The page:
Microsoft warns thousands of cloud customers of exposed databases

The vulnerability is in Microsoft Azure's flagship Cosmos database. PHOTO: REUTERS

SAN FRANCISCO (REUTERS) - Microsoft on Thursday (Aug 27) warned thousands of its cloud computing customers, including some of the world's largest companies, that intruders could have the ability to read, change or even delete their main databases, according to a copy of the e-mail and a cyber security researcher.

The vulnerability is in Microsoft Azure's flagship Cosmos database. A research team at security company Wiz discovered it was able to access keys that control access to databases held by thousands of companies.

Wiz Chief Technology Officer Ami Luttwak is a former chief technology officer at Microsoft's Cloud Security Group.

Because Microsoft cannot change those keys by itself, it e-mailed the customers Thursday telling them to create new ones.

Microsoft agreed to pay Wiz US$40,000 (S$54,000) for finding the flaw and reporting it, according to an e-mail it sent to Wiz.

Microsoft spokespeople did not immediately comment.

Microsoft's e-mail to customers said it has fixed the vulnerability and that there was no evidence the flaw had been exploited.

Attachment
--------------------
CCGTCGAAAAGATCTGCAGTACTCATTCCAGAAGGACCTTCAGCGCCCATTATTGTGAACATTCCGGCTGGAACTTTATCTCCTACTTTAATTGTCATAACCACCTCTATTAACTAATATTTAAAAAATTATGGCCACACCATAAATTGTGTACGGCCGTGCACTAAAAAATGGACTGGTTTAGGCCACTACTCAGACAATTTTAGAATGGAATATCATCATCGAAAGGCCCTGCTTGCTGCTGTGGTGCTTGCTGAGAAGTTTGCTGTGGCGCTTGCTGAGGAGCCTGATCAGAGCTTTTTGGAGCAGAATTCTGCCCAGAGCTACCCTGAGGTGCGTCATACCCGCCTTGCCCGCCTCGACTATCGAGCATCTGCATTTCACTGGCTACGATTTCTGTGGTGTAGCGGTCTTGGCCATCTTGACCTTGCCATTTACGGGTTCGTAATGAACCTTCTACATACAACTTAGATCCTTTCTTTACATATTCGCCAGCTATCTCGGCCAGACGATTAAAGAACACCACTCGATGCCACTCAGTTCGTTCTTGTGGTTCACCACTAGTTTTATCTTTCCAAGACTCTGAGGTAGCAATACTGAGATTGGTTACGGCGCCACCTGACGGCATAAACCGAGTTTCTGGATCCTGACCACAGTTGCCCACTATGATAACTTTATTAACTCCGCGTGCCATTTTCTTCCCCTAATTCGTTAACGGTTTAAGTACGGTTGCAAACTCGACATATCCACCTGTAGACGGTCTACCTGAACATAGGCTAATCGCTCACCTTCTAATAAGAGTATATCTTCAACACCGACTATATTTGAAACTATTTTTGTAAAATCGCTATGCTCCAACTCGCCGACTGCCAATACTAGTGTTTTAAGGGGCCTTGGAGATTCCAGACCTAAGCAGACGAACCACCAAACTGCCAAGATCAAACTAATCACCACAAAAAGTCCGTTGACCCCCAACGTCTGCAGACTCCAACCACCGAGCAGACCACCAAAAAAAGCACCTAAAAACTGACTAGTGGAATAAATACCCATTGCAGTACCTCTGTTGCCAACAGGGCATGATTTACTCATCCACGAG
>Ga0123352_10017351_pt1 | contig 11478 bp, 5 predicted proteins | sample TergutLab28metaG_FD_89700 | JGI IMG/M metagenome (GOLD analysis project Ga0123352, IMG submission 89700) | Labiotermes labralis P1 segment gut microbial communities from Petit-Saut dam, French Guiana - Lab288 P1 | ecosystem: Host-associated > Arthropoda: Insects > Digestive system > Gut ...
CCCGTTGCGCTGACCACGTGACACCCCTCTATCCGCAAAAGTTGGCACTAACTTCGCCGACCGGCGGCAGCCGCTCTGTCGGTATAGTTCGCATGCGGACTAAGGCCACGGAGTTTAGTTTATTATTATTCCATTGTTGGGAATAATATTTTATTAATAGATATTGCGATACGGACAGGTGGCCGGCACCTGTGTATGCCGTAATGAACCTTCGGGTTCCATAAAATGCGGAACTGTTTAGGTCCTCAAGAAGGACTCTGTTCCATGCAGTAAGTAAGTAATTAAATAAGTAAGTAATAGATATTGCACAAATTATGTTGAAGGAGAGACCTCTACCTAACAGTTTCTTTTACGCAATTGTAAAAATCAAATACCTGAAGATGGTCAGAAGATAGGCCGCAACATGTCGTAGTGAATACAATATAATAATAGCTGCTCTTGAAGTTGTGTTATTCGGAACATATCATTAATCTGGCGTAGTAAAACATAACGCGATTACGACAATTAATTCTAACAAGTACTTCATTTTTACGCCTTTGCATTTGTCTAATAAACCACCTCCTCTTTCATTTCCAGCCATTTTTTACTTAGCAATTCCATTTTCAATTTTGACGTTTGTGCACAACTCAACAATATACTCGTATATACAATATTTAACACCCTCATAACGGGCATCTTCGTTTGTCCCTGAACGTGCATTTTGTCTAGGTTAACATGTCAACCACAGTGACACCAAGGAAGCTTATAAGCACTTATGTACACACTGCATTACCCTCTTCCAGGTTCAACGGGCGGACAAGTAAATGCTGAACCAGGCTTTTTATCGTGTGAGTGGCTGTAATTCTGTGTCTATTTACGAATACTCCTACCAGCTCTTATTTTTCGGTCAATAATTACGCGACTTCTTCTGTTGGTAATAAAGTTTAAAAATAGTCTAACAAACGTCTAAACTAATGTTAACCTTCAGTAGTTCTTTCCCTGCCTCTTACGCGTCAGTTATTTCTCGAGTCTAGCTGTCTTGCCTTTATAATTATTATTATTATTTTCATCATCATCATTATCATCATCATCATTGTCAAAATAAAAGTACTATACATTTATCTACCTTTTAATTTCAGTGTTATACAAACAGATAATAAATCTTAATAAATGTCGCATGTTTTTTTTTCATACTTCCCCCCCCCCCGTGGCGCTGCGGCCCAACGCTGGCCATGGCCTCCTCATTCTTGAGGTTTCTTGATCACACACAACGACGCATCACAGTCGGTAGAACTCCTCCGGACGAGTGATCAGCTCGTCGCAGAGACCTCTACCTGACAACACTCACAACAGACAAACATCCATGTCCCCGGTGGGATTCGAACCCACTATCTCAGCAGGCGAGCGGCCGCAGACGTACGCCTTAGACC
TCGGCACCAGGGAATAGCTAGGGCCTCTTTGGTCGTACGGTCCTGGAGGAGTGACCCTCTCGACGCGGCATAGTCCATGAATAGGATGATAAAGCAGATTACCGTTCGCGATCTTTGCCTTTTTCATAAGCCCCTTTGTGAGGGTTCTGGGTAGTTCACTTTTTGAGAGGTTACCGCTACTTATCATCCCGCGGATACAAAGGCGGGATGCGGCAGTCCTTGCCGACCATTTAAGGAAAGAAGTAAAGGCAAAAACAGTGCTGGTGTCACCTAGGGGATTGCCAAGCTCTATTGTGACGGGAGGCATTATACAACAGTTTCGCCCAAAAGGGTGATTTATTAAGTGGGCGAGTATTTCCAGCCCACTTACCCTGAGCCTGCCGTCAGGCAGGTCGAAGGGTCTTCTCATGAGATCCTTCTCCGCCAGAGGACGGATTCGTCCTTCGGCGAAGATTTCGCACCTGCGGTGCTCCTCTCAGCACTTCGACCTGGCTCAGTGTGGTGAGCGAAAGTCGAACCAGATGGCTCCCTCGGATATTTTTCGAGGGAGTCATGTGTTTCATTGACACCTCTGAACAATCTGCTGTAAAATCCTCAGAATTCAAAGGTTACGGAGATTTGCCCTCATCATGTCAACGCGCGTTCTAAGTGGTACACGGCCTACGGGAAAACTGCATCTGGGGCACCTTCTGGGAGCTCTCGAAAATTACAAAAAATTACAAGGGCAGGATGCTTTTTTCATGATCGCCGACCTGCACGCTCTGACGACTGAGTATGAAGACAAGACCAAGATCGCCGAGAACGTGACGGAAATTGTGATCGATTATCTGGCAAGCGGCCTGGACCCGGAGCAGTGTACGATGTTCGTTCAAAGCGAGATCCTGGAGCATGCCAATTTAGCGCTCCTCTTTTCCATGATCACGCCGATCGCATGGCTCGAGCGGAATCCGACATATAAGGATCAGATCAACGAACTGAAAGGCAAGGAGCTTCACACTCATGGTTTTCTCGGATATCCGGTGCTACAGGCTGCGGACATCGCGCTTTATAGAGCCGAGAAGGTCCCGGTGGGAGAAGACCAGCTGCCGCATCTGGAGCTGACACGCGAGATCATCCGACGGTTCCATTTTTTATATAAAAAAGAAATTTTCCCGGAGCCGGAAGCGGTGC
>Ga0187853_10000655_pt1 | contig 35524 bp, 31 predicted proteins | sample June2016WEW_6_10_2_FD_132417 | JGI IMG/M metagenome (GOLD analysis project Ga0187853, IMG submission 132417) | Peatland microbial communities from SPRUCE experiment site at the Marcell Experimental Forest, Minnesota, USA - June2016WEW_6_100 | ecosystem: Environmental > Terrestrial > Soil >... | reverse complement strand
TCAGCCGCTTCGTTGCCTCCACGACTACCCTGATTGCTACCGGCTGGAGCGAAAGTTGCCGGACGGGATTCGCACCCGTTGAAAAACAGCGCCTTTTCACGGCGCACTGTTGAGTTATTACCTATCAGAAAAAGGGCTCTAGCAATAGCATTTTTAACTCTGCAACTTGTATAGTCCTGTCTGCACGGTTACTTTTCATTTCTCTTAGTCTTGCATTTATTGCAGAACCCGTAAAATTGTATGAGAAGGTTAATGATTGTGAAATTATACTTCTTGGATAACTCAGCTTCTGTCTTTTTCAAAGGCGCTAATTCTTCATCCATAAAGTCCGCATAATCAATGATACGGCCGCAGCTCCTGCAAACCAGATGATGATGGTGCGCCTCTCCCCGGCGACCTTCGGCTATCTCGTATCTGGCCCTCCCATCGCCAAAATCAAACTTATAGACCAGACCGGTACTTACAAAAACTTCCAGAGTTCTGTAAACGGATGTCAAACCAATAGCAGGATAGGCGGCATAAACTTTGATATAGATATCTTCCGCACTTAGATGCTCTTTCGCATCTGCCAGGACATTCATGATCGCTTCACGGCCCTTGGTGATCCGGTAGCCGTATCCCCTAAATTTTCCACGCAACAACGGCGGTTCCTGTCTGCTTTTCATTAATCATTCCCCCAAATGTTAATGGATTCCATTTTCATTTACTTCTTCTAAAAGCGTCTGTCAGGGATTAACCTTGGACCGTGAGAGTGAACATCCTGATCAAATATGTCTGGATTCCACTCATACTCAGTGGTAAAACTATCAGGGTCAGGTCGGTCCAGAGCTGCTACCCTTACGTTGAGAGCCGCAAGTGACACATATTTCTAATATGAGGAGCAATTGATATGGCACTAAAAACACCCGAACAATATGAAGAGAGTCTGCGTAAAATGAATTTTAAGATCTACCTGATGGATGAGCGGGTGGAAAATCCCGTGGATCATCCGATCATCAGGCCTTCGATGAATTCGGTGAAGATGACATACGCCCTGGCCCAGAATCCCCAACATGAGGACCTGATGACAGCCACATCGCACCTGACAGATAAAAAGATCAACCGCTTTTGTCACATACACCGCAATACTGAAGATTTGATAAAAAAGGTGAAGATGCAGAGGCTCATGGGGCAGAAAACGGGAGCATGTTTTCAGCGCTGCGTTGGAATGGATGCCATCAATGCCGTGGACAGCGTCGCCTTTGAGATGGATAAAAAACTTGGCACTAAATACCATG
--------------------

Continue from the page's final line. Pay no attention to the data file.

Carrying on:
"We have no indication that external entities outside the researcher (Wiz) had access to the primary read-write key," according to a copy of the e-mail seen by Reuters.

"This is the worst cloud vulnerability you can imagine. It is a long-lasting secret," Mr Luttwak told Reuters. "This is the central database of Azure, and we were able to get access to any customer database that we wanted."

Mr Luttwak's team found the problem, dubbed ChaosDB, on Aug 9 and notified Microsoft Aug 12, Mr Luttwak said.

The disclosure comes after months of bad security news for Microsoft.

The company was breached by the same suspected Russian government hackers that infiltrated SolarWinds, who stole Microsoft source code.

A recent fix for a printer flaw that allowed computer takeovers had to be redone repeatedly. And an Exchange e-mail flaw last week prompted an urgent US government warning that customers need to install patches issued months ago because ransomware gangs are now exploiting it.

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